The good news is that today’s decorating trends are all about personalizing a space while mixing periods and materials. Be careful not to fill your home with so many trendy items that you feel the need to redecorate again and again. Instead, update your décor with a few well-chosen pieces and colorful accents. By working with color and updating tired furnishings with fabric, you can easily bring your traditional décor into the 21st century.Purge and Pack —Getting Ready to SellIf you’re thinking of placing your home on the market, it’s important to prepare your home in order for it to sell. Most realtors will tell you that clearing away the clutter is an essential part of the process. In fact, it’s the number one challenge in selling a home today.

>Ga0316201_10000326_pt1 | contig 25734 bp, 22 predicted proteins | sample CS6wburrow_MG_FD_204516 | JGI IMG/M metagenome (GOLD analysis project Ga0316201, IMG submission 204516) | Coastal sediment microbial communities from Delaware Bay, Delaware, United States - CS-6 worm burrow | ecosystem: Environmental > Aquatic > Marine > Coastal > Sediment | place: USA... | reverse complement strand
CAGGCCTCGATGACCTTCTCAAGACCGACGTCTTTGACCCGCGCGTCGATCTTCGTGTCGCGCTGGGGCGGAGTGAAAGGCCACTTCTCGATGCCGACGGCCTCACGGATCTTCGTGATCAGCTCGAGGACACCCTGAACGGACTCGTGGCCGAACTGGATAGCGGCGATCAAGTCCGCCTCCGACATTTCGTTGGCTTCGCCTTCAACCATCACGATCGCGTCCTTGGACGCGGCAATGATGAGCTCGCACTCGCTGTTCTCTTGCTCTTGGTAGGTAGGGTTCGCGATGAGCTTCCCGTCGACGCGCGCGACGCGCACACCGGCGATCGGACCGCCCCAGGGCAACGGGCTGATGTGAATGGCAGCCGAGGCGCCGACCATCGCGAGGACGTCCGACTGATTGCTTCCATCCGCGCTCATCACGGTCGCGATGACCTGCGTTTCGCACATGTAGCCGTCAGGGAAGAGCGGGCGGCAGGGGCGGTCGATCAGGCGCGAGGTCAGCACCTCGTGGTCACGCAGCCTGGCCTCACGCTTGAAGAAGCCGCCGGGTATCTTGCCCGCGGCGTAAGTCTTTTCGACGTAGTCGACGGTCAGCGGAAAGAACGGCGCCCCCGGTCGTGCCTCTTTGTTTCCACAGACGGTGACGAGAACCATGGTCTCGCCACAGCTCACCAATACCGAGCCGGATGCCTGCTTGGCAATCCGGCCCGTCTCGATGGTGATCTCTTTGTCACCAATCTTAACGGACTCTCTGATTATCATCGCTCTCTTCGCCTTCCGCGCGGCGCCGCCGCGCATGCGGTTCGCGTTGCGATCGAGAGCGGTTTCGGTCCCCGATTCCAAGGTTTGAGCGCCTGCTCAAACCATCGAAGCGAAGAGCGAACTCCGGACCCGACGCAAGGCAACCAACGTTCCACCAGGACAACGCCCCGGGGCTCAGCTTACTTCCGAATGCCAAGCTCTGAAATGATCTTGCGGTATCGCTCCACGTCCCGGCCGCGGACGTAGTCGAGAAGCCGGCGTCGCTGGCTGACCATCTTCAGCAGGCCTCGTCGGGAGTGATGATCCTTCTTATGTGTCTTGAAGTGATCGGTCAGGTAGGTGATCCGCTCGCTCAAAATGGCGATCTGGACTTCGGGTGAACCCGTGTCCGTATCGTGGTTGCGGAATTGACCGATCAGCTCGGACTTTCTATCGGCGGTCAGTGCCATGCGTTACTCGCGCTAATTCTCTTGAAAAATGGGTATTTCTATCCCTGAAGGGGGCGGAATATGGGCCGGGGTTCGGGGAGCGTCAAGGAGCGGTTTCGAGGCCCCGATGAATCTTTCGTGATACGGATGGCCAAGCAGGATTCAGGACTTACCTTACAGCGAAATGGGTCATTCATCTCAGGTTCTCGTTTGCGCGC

There are certain factors involved in the successful sale of a home including location, price, the general market and realtor marketing. But did you know that the condition or presentation of your home is equally important? Only 10 percent of people can see past the clutter and really visualize a home’s potential. Cleaning and decluttering a home yields a 578 percent return on your investment, according to the 2007 HomeGain’s National Survey.
The whole idea behind staging is to get the best return on your investment. How can potential buyers appreciate the beauty of your home if it’s hidden under all that stuff! Show off beautiful floors and counters.
There’s no time like the present. It’s time to purge and pack to stay ahead of the game. NH
This article appears in the November 2009 issue of New Hampshire Magazine